to form the frothy waterfalls
that spill into the ocean green
crystal waters so serene they sparkle in the bright sunlight
Alaska is a pure delight!
pc 2012

Focus on: Alaskan Sunrise and Sunset

Needless to say, Alaska is one of the most beautiful places on this planet.  From its glorious sunrises to its majestic mountains and  abundant wildlife, it  fills your senses with such delight and it is nearly impossible to capture the experience in mere words printed on paper.

The first morning I awoke at 4:30 AM and noticed a hint of light leaking in between the curtains.  I grabbed my camera and spent he next hour watching the light play over the water as the sun appeared on the horizon.  At first, the moon was still visible in a blue and purple painted sky.  Then as the sun rose, the colors changed to a rosy pink and  a vibrant orange. The light began to sparkle on the waters as the sun rose higher in the sky, bringing a glorious dawn to my first sunrise at sea.  The sun paved a path of gold across the water toward me, inviting me to join it in celebrating the beginning of a new day.  My camera did its best to capture the experience for me to share with you, but like the saying goes, you really had to be there to  truly appreciate how beautiful a sunrise at sea can be.  I hope these photos and poem can capture some of what I experienced for you.

as I watch my first sunrise at sea
a gentle peace descends on me
as it casts away the dark of night

the moon still visible in the sky

it fills the sky with soothing light
bands of orange, red and pink
give me pause and make me think
about what matters most to me
and this precious moment on the sea
it paints a path of gold my way
a special gift to start my day
an invitation from the sun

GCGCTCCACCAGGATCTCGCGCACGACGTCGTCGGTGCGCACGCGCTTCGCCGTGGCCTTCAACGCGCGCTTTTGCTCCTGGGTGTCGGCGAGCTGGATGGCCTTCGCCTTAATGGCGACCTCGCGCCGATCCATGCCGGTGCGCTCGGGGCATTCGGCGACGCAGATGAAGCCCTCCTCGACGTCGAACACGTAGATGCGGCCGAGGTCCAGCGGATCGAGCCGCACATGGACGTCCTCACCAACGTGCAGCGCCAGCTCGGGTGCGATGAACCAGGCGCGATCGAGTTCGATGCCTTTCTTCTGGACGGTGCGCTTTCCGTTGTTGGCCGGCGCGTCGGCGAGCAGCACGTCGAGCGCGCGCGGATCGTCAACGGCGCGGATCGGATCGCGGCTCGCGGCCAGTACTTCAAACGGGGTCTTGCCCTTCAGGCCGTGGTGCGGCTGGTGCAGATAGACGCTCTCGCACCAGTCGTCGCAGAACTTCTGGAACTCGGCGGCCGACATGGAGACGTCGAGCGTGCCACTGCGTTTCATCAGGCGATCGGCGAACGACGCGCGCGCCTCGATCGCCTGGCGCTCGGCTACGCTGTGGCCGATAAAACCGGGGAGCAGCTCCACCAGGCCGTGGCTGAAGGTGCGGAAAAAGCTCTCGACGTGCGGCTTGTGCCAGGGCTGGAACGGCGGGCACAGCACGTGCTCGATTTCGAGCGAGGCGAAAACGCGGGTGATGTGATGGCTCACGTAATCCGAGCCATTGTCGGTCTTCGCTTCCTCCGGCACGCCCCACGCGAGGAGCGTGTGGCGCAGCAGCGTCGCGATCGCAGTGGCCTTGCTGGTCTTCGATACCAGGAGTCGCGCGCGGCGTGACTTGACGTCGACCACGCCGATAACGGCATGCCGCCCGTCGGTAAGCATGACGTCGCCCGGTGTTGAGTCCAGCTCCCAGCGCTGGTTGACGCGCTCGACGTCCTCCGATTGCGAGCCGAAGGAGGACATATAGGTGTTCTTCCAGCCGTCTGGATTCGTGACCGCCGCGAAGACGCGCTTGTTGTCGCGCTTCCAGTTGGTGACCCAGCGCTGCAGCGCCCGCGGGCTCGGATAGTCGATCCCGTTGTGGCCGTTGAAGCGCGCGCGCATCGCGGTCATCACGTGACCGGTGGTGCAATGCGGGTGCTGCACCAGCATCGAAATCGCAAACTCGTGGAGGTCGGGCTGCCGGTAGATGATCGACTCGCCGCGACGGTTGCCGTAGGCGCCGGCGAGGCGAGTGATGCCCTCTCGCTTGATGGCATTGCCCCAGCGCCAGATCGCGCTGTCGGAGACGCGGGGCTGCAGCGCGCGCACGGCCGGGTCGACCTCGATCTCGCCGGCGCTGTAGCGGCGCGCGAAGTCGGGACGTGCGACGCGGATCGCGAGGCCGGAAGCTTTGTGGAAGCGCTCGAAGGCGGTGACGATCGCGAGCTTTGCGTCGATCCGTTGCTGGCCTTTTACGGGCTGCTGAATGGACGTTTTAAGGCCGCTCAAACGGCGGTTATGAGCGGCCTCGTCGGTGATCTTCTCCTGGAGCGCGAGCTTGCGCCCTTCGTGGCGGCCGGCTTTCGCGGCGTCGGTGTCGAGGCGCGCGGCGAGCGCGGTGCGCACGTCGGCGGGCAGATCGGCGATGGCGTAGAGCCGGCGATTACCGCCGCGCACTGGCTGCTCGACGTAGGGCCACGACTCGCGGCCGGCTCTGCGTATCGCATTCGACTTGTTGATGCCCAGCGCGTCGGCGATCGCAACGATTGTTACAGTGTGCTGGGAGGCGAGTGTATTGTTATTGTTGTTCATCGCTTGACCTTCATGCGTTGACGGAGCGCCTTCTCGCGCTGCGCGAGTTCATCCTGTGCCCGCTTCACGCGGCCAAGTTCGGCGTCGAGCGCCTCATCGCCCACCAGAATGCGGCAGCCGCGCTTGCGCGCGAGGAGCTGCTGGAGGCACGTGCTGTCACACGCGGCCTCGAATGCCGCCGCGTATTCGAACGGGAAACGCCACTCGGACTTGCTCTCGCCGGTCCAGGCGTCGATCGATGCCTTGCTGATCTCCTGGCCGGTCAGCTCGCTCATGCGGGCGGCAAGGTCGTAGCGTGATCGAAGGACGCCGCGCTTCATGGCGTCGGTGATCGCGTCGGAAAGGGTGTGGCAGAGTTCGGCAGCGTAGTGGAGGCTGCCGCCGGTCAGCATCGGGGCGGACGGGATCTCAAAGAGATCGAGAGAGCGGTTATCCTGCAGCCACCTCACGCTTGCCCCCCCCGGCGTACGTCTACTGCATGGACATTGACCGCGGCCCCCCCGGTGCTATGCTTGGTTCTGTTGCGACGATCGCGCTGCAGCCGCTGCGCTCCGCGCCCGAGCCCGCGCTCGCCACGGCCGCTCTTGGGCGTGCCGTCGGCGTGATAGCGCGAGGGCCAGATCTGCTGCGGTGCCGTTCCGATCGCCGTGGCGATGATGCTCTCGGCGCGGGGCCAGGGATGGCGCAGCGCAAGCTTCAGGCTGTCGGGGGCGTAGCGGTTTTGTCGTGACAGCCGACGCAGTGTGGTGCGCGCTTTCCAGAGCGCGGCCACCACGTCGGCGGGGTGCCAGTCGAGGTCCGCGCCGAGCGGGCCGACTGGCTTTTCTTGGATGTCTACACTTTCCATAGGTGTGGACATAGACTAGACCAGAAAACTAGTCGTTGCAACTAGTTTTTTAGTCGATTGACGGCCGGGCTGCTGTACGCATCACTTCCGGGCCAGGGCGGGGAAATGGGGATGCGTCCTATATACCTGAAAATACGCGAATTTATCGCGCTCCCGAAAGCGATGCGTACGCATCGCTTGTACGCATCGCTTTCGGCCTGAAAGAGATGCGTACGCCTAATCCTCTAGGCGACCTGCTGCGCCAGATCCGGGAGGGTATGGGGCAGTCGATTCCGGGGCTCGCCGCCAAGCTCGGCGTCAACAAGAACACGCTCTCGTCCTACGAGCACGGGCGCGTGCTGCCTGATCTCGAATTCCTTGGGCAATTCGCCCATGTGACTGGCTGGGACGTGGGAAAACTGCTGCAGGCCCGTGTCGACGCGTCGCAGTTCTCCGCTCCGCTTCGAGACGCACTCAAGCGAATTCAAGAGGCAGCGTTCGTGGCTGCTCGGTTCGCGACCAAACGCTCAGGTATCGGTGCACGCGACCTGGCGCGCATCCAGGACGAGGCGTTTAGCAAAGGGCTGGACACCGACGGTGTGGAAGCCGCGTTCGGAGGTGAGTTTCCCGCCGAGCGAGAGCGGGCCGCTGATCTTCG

a brand new day has just begun!

the sun appears changing the light to rosy pink and orange

the colors deepen

a path of gold from the sun to me

 

 

 

 

 

 

On the flip side, sunset at this time of year is around ten o’clock.  The mountains darken and the clouds reflect the deep blues and purples of the sky.

purple dominates the sunset

rays of sunlight stream across the water

the sun sets bringing an end to the long Alaskan day

Pictures in Poems, Poems in Pictures

There are pictures in poems and poems in pictures
— Chinese Proverb

My interest in photography began when I received my first camera, a Kodak Brownie, when I was still in elementary school.  My interest in poetry began first with reading poems, then later writing my own.   As a child I enjoyed the poems of Robert Louis Stephenson,

One of my first photos. Christmas 1964. I had a little trouble fitting everyone in the frame!

especially My Shadow, and  those of A.A. Milne : Forgiven, Spring Morning and The End.  I  Wandered Lonely as a Cloud by William Wordsworth, Stopping By Woods on a Snowy Evening by Robert Frost, and the poems of Emily Dickinson and Sara Teasdale remain favorites today.  And Trees by Joyce Kilmer was the first poem I ever memorized.

I suppose I am a woman out of time as I prefer rhymed verse to free verse, which is more popular now.  I have written some free verse, but most often my muse comes to me in rhyme and as to where the muse comes from remains a mystery to me, I question it not, and write as I am instructed!  I think what draws me to both poetry and photography is the opportunity to paint a picture of my world, be it with words or with the lens of my camera..  And they work so well together!  Sometimes I take a picture that inspires a poem, other times I’ve written a poem and looking through my viewfinder, see the poem reflected in the image in the frame.  In this case, the picture preceded the poem:

Harbor Sunset

liquid drops of sunlight
sparkle in the bay
and reflect a sky awash in sunset hue
the trees along the shoreline
form a silhouette in gray
and the clouds amass in shades of dusky blue
suspended for the moment
between darkness and the day
I pause to fill my senses and renew
and with deep appreciation
I continue on my way
as the sunset in the harbor fades from view.